Northwestern researchers create state-of-the-art desktop nanofabrication tool
Story content courtesy of Northwestern University, US
A new low-cost, high-resolution tool is primed to revolutionize how nanotechnology is produced from the desktop, according to a new study by Northwestern University researchers.
“With this breakthrough, we can construct very high-quality materials and devices, such as processing semiconductors over large areas, and we can do it with an instrument slightly larger than a printer,” said Chad A. Mirkin, senior author of the study and a world-renowned pioneer in the field of nanoscience.
The tool Mirkin’s team has created produces working devices and structures at the nanoscale level in a matter of hours, right at the point of use. It is the nanofabrication equivalent of a desktop printer.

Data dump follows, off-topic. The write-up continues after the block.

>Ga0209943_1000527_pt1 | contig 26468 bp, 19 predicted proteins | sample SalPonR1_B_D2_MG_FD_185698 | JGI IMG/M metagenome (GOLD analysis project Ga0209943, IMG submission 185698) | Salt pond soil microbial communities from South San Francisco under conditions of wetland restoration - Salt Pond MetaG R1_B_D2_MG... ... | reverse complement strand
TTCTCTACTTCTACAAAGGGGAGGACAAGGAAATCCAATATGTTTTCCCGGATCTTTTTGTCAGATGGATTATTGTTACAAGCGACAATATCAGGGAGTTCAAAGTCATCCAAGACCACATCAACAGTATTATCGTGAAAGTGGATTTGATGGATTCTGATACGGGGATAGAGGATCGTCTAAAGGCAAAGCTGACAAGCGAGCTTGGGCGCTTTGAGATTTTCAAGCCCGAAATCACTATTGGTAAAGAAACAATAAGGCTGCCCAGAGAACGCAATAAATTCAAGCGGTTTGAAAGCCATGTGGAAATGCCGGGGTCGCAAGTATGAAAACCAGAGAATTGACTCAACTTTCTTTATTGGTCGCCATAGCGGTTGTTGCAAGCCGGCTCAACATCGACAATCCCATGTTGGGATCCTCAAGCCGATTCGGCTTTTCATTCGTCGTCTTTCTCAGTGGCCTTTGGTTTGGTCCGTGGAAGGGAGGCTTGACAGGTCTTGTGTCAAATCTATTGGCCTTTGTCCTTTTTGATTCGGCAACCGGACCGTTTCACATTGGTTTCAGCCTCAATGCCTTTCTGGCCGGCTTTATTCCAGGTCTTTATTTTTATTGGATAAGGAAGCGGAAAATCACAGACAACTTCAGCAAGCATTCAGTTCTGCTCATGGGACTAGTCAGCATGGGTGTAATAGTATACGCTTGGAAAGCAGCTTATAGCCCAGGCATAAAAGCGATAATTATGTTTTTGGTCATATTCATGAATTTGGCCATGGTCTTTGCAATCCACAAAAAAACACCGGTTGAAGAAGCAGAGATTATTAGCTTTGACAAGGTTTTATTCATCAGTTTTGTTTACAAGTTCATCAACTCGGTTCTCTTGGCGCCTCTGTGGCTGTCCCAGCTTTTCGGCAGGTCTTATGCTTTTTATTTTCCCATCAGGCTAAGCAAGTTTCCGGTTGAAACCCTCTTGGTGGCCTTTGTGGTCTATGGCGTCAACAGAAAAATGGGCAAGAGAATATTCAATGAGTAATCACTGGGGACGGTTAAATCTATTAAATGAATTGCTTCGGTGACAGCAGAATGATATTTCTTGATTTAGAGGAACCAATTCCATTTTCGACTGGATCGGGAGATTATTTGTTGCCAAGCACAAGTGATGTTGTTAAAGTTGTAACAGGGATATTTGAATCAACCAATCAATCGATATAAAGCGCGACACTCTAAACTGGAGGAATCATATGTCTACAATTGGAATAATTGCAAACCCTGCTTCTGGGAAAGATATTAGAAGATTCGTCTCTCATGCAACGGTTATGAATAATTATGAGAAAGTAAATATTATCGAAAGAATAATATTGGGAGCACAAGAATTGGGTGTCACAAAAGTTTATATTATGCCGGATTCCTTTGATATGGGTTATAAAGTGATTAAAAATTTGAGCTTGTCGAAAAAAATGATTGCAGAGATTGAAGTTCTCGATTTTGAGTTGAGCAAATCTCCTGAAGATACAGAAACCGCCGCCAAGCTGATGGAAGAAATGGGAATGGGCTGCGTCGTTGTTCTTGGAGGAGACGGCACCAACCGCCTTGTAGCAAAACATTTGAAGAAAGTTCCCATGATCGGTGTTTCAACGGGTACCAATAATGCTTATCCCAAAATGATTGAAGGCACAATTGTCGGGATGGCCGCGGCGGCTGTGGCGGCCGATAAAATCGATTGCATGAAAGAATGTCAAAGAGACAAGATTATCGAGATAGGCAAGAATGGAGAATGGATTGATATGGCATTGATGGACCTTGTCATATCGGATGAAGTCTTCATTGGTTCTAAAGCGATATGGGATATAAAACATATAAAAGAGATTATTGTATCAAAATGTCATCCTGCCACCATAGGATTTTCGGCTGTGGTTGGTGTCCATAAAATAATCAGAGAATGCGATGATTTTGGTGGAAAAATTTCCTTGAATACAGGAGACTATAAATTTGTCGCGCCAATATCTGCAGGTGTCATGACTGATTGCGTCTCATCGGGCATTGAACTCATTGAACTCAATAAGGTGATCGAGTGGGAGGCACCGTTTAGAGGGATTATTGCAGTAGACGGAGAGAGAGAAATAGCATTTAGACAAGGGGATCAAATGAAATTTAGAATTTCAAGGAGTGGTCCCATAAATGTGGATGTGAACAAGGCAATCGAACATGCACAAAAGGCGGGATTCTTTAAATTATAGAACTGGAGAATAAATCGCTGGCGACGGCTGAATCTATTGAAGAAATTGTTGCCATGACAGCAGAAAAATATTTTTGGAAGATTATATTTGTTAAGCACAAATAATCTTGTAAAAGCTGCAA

Without requiring millions of dollars in instrumentation costs, the tool is poised to prototype a diverse range of functional structures, from gene chips to protein arrays to building patterns that control how stem cells differentiate to making electronic circuits.
“Instead of needing to have access to millions of dollars, in some cases billions of dollars of instrumentation, you can begin to build devices that normally require that type of instrumentation right at the point of use,” Mirkin said.
TechConnect News Note: Chad Mirkin has presented his work at past TechConnect World conferences. TechConnect 2014 will take place June 15-19, in Washington, D.C. Abstract submissions open this fall.
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